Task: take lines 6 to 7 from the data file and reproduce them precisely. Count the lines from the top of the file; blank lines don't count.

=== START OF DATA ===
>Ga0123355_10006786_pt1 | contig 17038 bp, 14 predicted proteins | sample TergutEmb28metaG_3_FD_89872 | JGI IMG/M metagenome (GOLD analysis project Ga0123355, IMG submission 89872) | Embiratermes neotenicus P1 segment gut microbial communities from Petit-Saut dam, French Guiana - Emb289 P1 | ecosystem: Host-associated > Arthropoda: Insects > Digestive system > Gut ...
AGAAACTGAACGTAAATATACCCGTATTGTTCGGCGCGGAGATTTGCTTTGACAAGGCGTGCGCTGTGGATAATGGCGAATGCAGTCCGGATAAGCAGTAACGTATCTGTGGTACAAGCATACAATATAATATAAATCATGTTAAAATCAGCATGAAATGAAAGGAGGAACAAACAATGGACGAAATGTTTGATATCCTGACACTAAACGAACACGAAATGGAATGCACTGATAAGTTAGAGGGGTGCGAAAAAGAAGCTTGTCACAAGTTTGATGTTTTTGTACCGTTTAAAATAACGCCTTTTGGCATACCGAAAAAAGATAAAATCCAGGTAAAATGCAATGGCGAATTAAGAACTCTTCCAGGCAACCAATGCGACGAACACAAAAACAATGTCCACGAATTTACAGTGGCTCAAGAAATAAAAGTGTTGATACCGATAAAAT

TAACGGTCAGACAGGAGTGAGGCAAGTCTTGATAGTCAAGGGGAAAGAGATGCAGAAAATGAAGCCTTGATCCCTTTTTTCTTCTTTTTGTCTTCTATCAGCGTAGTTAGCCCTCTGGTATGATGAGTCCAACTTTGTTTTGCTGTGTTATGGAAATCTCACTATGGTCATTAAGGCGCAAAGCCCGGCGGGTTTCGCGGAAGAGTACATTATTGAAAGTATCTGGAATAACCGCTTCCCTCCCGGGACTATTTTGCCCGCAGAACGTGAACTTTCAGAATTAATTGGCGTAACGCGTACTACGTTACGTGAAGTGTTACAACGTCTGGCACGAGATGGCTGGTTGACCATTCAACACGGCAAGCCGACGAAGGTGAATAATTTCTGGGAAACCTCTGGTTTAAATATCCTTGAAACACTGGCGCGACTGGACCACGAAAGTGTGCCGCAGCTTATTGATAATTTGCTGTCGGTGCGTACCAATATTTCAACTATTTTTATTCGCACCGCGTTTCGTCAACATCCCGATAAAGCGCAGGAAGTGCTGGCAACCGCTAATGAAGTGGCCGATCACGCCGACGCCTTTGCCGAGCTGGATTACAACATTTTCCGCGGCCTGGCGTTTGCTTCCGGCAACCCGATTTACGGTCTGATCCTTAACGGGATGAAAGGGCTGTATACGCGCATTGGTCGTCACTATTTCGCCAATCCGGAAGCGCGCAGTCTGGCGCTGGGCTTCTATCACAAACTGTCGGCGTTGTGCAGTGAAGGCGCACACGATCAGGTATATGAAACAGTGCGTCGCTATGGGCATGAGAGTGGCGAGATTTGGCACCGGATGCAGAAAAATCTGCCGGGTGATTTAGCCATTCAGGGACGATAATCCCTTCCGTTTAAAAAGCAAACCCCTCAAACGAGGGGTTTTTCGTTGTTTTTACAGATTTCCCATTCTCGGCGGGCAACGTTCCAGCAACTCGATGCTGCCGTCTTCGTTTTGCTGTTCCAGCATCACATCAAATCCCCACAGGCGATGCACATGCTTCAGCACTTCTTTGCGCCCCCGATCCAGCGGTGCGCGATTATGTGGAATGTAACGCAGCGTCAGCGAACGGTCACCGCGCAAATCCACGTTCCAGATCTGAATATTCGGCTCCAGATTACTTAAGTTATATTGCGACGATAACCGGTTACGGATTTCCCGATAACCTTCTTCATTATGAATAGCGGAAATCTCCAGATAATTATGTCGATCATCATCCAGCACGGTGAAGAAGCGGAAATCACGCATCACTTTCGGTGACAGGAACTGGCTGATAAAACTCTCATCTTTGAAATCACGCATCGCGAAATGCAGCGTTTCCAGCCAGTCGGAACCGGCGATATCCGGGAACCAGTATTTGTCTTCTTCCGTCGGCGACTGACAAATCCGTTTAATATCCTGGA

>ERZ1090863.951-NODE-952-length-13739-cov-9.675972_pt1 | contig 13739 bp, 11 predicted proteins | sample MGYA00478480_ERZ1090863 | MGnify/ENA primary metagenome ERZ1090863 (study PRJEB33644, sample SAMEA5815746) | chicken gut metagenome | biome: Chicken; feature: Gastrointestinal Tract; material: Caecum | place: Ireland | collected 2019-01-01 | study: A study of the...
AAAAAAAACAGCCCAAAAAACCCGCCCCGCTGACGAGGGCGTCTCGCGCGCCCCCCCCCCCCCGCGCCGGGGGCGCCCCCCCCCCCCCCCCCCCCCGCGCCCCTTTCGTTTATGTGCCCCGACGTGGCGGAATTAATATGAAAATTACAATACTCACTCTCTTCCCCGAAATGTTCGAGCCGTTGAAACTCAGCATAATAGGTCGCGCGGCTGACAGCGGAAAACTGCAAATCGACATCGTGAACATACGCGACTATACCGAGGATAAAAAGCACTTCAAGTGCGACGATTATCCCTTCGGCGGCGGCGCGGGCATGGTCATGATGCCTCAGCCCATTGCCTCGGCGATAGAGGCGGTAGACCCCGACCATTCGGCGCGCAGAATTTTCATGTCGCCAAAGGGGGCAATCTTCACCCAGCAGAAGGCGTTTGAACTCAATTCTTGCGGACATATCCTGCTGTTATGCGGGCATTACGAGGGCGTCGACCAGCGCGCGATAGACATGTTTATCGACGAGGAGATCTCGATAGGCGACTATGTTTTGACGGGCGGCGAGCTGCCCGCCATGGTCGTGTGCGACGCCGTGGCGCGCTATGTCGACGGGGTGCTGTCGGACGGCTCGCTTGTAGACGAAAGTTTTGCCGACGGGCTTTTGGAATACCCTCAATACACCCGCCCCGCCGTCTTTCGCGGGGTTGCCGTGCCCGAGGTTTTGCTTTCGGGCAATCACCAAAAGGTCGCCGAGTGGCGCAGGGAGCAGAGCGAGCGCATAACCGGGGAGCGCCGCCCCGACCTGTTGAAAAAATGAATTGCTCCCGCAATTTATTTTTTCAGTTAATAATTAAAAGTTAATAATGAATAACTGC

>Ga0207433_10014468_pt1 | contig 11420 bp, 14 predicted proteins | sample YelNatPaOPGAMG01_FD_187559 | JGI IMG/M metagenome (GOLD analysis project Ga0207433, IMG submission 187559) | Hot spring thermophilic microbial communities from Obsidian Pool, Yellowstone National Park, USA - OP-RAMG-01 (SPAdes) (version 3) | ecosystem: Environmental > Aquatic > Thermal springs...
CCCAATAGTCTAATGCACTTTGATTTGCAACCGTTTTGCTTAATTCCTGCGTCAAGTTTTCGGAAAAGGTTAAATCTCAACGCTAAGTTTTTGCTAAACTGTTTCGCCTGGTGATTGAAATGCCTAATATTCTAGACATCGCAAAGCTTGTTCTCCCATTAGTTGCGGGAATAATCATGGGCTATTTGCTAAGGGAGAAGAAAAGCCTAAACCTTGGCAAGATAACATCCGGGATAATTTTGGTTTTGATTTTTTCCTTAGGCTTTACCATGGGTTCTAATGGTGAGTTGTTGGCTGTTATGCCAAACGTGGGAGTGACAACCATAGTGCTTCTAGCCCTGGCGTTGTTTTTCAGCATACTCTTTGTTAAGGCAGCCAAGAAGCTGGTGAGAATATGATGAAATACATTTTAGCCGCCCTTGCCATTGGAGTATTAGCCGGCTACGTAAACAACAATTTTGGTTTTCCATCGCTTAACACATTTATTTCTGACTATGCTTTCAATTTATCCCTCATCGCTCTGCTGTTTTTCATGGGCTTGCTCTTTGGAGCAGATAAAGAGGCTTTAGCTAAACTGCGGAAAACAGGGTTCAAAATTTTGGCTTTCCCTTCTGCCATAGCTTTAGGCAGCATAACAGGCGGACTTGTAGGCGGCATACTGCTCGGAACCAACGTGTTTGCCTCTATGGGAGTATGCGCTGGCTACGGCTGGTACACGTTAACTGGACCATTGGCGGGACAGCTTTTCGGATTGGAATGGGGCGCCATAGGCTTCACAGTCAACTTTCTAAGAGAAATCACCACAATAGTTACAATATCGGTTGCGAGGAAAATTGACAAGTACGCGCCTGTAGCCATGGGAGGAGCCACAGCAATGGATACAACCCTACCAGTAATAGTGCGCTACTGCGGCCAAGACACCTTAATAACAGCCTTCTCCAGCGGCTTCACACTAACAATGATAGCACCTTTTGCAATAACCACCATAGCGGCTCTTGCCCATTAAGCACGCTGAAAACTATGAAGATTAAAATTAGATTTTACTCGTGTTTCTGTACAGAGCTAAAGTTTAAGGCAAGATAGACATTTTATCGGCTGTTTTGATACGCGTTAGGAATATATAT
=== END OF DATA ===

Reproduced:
>Ga0207433_10014468_pt1 | contig 11420 bp, 14 predicted proteins | sample YelNatPaOPGAMG01_FD_187559 | JGI IMG/M metagenome (GOLD analysis project Ga0207433, IMG submission 187559) | Hot spring thermophilic microbial communities from Obsidian Pool, Yellowstone National Park, USA - OP-RAMG-01 (SPAdes) (version 3) | ecosystem: Environmental > Aquatic > Thermal springs...
CCCAATAGTCTAATGCACTTTGATTTGCAACCGTTTTGCTTAATTCCTGCGTCAAGTTTTCGGAAAAGGTTAAATCTCAACGCTAAGTTTTTGCTAAACTGTTTCGCCTGGTGATTGAAATGCCTAATATTCTAGACATCGCAAAGCTTGTTCTCCCATTAGTTGCGGGAATAATCATGGGCTATTTGCTAAGGGAGAAGAAAAGCCTAAACCTTGGCAAGATAACATCCGGGATAATTTTGGTTTTGATTTTTTCCTTAGGCTTTACCATGGGTTCTAATGGTGAGTTGTTGGCTGTTATGCCAAACGTGGGAGTGACAACCATAGTGCTTCTAGCCCTGGCGTTGTTTTTCAGCATACTCTTTGTTAAGGCAGCCAAGAAGCTGGTGAGAATATGATGAAATACATTTTAGCCGCCCTTGCCATTGGAGTATTAGCCGGCTACGTAAACAACAATTTTGGTTTTCCATCGCTTAACACATTTATTTCTGACTATGCTTTCAATTTATCCCTCATCGCTCTGCTGTTTTTCATGGGCTTGCTCTTTGGAGCAGATAAAGAGGCTTTAGCTAAACTGCGGAAAACAGGGTTCAAAATTTTGGCTTTCCCTTCTGCCATAGCTTTAGGCAGCATAACAGGCGGACTTGTAGGCGGCATACTGCTCGGAACCAACGTGTTTGCCTCTATGGGAGTATGCGCTGGCTACGGCTGGTACACGTTAACTGGACCATTGGCGGGACAGCTTTTCGGATTGGAATGGGGCGCCATAGGCTTCACAGTCAACTTTCTAAGAGAAATCACCACAATAGTTACAATATCGGTTGCGAGGAAAATTGACAAGTACGCGCCTGTAGCCATGGGAGGAGCCACAGCAATGGATACAACCCTACCAGTAATAGTGCGCTACTGCGGCCAAGACACCTTAATAACAGCCTTCTCCAGCGGCTTCACACTAACAATGATAGCACCTTTTGCAATAACCACCATAGCGGCTCTTGCCCATTAAGCACGCTGAAAACTATGAAGATTAAAATTAGATTTTACTCGTGTTTCTGTACAGAGCTAAAGTTTAAGGCAAGATAGACATTTTATCGGCTGTTTTGATACGCGTTAGGAATATATAT